Castles of Greece


Ialysos, Rhodes, Dodecanese,South Aegean

Castle of Filerimos

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Castle of Filerimos
On a hill south of Ialysos in Rhodes island, 11km from Rhodes city
Region > Prefecture:   Greek Map
South Aegean
Municipality > Town:
City of Rhodes
• Ialysos
Elevation ≈ 260 m 
Time of Construction   Origin
Different periods  
Castle Type   Condition
Rather Poor

Philerimos, located on a hill south of Ialysos, is one the major sights of Rhodes, mainly because of the monastery of Panagia Filerimos and the beautiful renovation of the place by the Italians before WW II.

Howevere, in the Middle Ages, Philerimos was primarily a fortress.


The acropolis was a fortified settlement in Byzantine times and the name Phileremos (associated with monasticism) occurs in the written sources from the 13th century.
There are ancient, Byzantine, Hospitaller (1309-1522) and Ottoman (16th-19th c.) construction phases.

Phileremos was besieged by the Genoese in 1248 and by the Knights Hospitaller in 1306.

On 11 November of that year, the castle was taken through the treachery of a Greek and the garrison, consisting of Turkish mercenaries employed by the Byzantine emperor, were slaughtered.

In September 1404, the priory of Our Lady of Phileremos was granted to Knight Fr. Johannes Tensar. The surviving Hospitaller constructions date from 1480 and 1481, under grand master Pierre d’Aubusson (1476-1503). In 1480, the Knights strengthened the defenses under the threat of imminent Turkish attack.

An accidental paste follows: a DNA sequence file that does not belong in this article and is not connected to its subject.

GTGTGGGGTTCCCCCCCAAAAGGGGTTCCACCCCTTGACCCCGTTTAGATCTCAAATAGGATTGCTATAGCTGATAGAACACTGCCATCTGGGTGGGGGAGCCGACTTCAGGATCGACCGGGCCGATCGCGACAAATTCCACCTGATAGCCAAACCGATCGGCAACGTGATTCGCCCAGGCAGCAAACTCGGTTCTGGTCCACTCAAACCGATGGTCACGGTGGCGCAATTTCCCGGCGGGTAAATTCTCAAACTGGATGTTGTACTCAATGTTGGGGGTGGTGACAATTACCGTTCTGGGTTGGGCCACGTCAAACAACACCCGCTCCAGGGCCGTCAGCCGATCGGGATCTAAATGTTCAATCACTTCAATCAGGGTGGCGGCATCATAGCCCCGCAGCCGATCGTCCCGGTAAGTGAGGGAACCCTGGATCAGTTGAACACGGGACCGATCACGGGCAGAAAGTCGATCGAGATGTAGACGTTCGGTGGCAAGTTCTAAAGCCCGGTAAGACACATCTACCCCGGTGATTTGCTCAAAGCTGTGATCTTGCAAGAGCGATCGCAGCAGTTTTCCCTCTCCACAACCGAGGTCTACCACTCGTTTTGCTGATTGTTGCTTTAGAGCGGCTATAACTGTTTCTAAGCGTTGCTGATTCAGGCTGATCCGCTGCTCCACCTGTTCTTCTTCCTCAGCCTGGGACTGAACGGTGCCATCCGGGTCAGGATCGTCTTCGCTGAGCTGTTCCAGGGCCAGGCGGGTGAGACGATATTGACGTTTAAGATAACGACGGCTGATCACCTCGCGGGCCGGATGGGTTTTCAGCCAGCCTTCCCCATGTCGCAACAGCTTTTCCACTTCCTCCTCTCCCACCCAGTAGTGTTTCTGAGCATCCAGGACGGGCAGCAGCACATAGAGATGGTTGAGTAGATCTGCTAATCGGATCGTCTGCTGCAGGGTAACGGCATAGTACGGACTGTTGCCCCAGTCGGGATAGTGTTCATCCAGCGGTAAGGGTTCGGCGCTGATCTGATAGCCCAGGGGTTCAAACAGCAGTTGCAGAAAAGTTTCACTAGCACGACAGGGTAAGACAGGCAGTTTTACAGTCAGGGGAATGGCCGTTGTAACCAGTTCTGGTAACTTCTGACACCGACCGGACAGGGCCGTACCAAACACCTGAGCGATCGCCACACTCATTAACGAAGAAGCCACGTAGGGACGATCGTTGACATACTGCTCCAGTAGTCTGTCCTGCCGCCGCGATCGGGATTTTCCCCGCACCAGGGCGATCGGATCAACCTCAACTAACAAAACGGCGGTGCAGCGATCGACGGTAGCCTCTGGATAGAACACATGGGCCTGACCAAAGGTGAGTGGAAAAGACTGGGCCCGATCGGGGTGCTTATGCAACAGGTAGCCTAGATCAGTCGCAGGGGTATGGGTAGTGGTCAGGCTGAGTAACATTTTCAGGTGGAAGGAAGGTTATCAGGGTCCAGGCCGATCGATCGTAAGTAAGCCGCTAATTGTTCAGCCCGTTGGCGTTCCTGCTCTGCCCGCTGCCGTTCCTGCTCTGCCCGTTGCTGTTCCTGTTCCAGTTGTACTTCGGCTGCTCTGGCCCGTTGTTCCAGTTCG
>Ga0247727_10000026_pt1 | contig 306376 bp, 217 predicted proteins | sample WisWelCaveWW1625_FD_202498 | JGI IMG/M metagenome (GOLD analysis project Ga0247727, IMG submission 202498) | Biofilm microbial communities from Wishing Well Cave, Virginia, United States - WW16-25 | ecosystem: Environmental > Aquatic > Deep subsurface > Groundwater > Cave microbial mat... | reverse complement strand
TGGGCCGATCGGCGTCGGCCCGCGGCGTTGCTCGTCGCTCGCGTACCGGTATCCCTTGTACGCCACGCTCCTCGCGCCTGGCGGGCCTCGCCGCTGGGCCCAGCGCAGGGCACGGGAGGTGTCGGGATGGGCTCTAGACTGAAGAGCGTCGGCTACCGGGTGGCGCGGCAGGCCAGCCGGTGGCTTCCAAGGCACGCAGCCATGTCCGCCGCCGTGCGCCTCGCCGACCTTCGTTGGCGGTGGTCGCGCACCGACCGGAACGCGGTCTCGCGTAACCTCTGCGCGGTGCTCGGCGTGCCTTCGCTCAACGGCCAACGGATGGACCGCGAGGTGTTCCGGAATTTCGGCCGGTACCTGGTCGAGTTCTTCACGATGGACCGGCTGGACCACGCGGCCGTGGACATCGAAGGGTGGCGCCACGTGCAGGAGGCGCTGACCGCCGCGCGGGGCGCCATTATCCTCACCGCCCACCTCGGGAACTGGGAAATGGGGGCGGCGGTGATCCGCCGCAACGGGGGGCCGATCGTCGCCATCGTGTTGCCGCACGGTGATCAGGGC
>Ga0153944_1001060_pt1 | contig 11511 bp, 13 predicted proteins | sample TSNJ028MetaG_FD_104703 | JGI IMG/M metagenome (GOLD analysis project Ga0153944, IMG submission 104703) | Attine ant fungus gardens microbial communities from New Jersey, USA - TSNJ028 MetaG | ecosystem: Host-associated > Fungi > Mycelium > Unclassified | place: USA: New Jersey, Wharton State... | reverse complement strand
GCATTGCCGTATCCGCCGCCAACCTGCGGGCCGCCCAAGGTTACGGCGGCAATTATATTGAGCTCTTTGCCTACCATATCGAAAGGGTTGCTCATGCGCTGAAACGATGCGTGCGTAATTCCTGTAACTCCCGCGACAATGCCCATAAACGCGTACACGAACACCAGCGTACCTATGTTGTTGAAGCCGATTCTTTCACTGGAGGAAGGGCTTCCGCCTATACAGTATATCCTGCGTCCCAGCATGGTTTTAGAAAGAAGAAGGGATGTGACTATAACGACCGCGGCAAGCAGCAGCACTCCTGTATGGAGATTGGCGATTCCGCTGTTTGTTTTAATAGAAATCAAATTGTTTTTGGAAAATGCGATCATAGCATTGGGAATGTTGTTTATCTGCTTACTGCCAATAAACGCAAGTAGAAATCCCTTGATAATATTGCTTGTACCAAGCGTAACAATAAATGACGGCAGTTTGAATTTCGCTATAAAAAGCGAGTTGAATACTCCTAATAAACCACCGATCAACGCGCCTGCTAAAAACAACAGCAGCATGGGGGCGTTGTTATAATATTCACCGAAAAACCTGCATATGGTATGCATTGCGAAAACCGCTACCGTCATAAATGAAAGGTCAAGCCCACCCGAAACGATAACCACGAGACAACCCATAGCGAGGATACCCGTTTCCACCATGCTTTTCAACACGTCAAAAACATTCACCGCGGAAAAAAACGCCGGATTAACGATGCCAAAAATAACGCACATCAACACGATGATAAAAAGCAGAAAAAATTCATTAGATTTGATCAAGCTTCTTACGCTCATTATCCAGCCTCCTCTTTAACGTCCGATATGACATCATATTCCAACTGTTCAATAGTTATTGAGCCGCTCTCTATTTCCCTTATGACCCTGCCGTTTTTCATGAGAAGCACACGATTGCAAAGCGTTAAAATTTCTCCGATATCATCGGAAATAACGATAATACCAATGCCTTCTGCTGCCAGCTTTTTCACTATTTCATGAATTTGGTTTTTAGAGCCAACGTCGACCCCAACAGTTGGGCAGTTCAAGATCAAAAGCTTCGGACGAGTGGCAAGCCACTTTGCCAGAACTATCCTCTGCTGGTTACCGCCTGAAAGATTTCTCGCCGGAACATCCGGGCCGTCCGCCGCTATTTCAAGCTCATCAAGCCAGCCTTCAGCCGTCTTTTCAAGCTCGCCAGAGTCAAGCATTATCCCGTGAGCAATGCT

During the Italian occupation of Rhodes (1912-1943) considerable landscaping and restoration took place (1926 and 1936)

Structure, Fortification & Buildings

The medieval castle stands on the SE side of the acropolis of ancient Ialysos, 8 km SW of Rhodes.

It is roughly quadrilateral, with towers on three corners. The SE and NW towers were originally polygonal, probably Byzantine in date, while the one NE tower is square in plan. Most of the masonry is probably of the Hospitaller period.

The defensive enclosure was irregular; it measures 700 metres in length and covers an area of 2,000 sq. m., with an additional enclosure to the north, with two round towers to the west and east.

Within the enclosure survive three churches- Our Lady of Phileremos (15th c.), St. George Chostos (14th c.) and a small 10th c. chapel.


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